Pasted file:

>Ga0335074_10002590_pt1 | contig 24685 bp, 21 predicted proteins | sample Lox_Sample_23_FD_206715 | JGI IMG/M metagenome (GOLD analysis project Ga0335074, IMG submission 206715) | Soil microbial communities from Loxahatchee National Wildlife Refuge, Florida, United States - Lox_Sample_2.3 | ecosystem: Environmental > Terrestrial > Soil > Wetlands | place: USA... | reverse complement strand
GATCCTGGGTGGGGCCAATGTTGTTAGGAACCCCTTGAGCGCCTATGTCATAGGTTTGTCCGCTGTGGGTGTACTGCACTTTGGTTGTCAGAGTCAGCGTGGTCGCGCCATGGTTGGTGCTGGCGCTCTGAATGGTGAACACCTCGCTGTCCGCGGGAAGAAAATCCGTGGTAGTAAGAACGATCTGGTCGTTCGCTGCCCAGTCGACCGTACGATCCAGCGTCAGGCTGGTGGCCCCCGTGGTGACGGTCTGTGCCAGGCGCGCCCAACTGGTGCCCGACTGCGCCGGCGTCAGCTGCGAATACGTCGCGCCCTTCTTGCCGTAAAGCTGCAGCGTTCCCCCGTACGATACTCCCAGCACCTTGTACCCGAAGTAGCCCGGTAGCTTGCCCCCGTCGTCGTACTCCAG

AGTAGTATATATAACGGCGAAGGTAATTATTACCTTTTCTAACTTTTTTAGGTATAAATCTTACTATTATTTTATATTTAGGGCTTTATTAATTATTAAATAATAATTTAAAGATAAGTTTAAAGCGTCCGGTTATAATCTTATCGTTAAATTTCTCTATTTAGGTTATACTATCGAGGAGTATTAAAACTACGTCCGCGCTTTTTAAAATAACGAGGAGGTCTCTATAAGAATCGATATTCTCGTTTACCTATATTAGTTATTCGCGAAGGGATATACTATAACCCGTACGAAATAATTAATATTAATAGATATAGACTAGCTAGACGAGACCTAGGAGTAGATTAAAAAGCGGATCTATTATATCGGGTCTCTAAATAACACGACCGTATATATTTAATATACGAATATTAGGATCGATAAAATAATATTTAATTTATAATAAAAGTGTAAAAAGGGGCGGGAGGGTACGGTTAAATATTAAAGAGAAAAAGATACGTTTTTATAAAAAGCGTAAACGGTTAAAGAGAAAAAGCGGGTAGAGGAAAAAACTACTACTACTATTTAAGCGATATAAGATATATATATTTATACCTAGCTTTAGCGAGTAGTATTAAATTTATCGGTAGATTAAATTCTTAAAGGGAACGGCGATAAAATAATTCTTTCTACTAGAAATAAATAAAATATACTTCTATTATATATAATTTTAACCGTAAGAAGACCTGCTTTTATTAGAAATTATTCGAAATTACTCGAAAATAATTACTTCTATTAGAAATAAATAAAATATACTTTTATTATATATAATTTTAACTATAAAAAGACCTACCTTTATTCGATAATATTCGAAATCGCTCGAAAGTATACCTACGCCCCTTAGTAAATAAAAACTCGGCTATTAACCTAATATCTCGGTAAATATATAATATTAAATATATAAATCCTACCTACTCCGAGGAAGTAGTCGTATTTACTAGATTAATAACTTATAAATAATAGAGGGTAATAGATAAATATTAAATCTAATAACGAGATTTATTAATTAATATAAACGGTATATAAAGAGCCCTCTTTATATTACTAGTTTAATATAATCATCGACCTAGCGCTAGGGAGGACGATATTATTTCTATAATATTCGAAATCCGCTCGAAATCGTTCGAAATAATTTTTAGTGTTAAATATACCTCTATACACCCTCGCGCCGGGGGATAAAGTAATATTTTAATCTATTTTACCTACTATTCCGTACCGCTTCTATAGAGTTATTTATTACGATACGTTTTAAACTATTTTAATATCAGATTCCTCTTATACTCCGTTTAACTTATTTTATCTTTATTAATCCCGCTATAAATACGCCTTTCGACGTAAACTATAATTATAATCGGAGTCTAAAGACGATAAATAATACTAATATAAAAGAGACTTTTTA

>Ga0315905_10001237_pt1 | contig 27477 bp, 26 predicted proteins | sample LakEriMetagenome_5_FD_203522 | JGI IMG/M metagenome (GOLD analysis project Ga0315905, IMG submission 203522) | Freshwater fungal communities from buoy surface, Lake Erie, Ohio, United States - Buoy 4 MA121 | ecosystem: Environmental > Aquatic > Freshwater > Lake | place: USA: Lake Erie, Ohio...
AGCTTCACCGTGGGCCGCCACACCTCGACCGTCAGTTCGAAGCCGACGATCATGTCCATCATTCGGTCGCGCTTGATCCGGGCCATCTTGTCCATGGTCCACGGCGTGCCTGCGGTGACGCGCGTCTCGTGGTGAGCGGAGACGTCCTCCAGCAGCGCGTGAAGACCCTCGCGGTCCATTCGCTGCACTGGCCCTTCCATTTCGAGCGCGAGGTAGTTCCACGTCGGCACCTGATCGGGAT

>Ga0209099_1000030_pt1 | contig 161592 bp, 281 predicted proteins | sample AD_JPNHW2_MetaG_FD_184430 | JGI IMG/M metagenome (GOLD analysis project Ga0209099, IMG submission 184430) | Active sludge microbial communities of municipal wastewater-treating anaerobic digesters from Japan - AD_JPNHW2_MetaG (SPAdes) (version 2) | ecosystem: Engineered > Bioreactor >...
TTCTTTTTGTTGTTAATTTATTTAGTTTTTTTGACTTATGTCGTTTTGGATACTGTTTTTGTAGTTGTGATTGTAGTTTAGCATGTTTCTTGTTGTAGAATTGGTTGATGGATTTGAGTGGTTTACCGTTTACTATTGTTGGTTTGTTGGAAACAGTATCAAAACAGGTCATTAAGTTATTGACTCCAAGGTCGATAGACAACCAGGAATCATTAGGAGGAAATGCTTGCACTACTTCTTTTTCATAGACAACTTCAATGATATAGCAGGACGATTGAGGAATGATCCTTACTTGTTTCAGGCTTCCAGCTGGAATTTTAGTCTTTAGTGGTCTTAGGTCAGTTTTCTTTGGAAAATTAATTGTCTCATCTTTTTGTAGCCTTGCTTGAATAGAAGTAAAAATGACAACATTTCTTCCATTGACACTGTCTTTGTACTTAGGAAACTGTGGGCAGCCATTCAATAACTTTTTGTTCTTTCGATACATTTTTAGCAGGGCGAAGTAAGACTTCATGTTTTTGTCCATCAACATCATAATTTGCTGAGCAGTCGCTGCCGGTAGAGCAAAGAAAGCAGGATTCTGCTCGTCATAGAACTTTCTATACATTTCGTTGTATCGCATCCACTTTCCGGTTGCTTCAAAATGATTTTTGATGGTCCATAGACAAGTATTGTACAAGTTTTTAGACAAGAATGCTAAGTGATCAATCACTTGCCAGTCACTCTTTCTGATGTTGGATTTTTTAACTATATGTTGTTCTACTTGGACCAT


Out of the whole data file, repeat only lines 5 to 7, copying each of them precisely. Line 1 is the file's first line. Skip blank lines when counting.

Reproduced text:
AGCTTCACCGTGGGCCGCCACACCTCGACCGTCAGTTCGAAGCCGACGATCATGTCCATCATTCGGTCGCGCTTGATCCGGGCCATCTTGTCCATGGTCCACGGCGTGCCTGCGGTGACGCGCGTCTCGTGGTGAGCGGAGACGTCCTCCAGCAGCGCGTGAAGACCCTCGCGGTCCATTCGCTGCACTGGCCCTTCCATTTCGAGCGCGAGGTAGTTCCACGTCGGCACCTGATCGGGAT

>Ga0209099_1000030_pt1 | contig 161592 bp, 281 predicted proteins | sample AD_JPNHW2_MetaG_FD_184430 | JGI IMG/M metagenome (GOLD analysis project Ga0209099, IMG submission 184430) | Active sludge microbial communities of municipal wastewater-treating anaerobic digesters from Japan - AD_JPNHW2_MetaG (SPAdes) (version 2) | ecosystem: Engineered > Bioreactor >...
TTCTTTTTGTTGTTAATTTATTTAGTTTTTTTGACTTATGTCGTTTTGGATACTGTTTTTGTAGTTGTGATTGTAGTTTAGCATGTTTCTTGTTGTAGAATTGGTTGATGGATTTGAGTGGTTTACCGTTTACTATTGTTGGTTTGTTGGAAACAGTATCAAAACAGGTCATTAAGTTATTGACTCCAAGGTCGATAGACAACCAGGAATCATTAGGAGGAAATGCTTGCACTACTTCTTTTTCATAGACAACTTCAATGATATAGCAGGACGATTGAGGAATGATCCTTACTTGTTTCAGGCTTCCAGCTGGAATTTTAGTCTTTAGTGGTCTTAGGTCAGTTTTCTTTGGAAAATTAATTGTCTCATCTTTTTGTAGCCTTGCTTGAATAGAAGTAAAAATGACAACATTTCTTCCATTGACACTGTCTTTGTACTTAGGAAACTGTGGGCAGCCATTCAATAACTTTTTGTTCTTTCGATACATTTTTAGCAGGGCGAAGTAAGACTTCATGTTTTTGTCCATCAACATCATAATTTGCTGAGCAGTCGCTGCCGGTAGAGCAAAGAAAGCAGGATTCTGCTCGTCATAGAACTTTCTATACATTTCGTTGTATCGCATCCACTTTCCGGTTGCTTCAAAATGATTTTTGATGGTCCATAGACAAGTATTGTACAAGTTTTTAGACAAGAATGCTAAGTGATCAATCACTTGCCAGTCACTCTTTCTGATGTTGGATTTTTTAACTATATGTTGTTCTACTTGGACCAT